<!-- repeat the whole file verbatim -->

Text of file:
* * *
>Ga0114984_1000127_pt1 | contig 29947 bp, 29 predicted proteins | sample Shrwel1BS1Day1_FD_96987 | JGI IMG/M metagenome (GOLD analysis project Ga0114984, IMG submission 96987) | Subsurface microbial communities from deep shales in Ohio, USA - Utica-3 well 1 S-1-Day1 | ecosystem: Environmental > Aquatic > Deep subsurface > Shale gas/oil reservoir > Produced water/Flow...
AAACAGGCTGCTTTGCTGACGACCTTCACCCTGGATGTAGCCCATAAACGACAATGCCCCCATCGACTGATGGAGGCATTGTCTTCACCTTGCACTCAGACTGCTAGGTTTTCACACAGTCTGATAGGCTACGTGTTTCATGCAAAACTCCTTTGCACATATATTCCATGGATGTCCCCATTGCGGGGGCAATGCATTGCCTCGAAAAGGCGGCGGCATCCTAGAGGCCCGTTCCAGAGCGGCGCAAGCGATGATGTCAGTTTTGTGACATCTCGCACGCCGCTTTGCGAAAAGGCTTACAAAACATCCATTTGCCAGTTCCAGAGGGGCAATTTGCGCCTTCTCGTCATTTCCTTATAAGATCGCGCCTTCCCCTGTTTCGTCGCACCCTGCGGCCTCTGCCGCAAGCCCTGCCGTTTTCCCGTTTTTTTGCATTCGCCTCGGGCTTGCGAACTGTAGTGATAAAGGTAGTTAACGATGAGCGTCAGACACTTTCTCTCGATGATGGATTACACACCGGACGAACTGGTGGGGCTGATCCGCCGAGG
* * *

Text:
>Ga0114984_1000127_pt1 | contig 29947 bp, 29 predicted proteins | sample Shrwel1BS1Day1_FD_96987 | JGI IMG/M metagenome (GOLD analysis project Ga0114984, IMG submission 96987) | Subsurface microbial communities from deep shales in Ohio, USA - Utica-3 well 1 S-1-Day1 | ecosystem: Environmental > Aquatic > Deep subsurface > Shale gas/oil reservoir > Produced water/Flow...
AAACAGGCTGCTTTGCTGACGACCTTCACCCTGGATGTAGCCCATAAACGACAATGCCCCCATCGACTGATGGAGGCATTGTCTTCACCTTGCACTCAGACTGCTAGGTTTTCACACAGTCTGATAGGCTACGTGTTTCATGCAAAACTCCTTTGCACATATATTCCATGGATGTCCCCATTGCGGGGGCAATGCATTGCCTCGAAAAGGCGGCGGCATCCTAGAGGCCCGTTCCAGAGCGGCGCAAGCGATGATGTCAGTTTTGTGACATCTCGCACGCCGCTTTGCGAAAAGGCTTACAAAACATCCATTTGCCAGTTCCAGAGGGGCAATTTGCGCCTTCTCGTCATTTCCTTATAAGATCGCGCCTTCCCCTGTTTCGTCGCACCCTGCGGCCTCTGCCGCAAGCCCTGCCGTTTTCCCGTTTTTTTGCATTCGCCTCGGGCTTGCGAACTGTAGTGATAAAGGTAGTTAACGATGAGCGTCAGACACTTTCTCTCGATGATGGATTACACACCGGACGAACTGGTGGGGCTGATCCGCCGAGG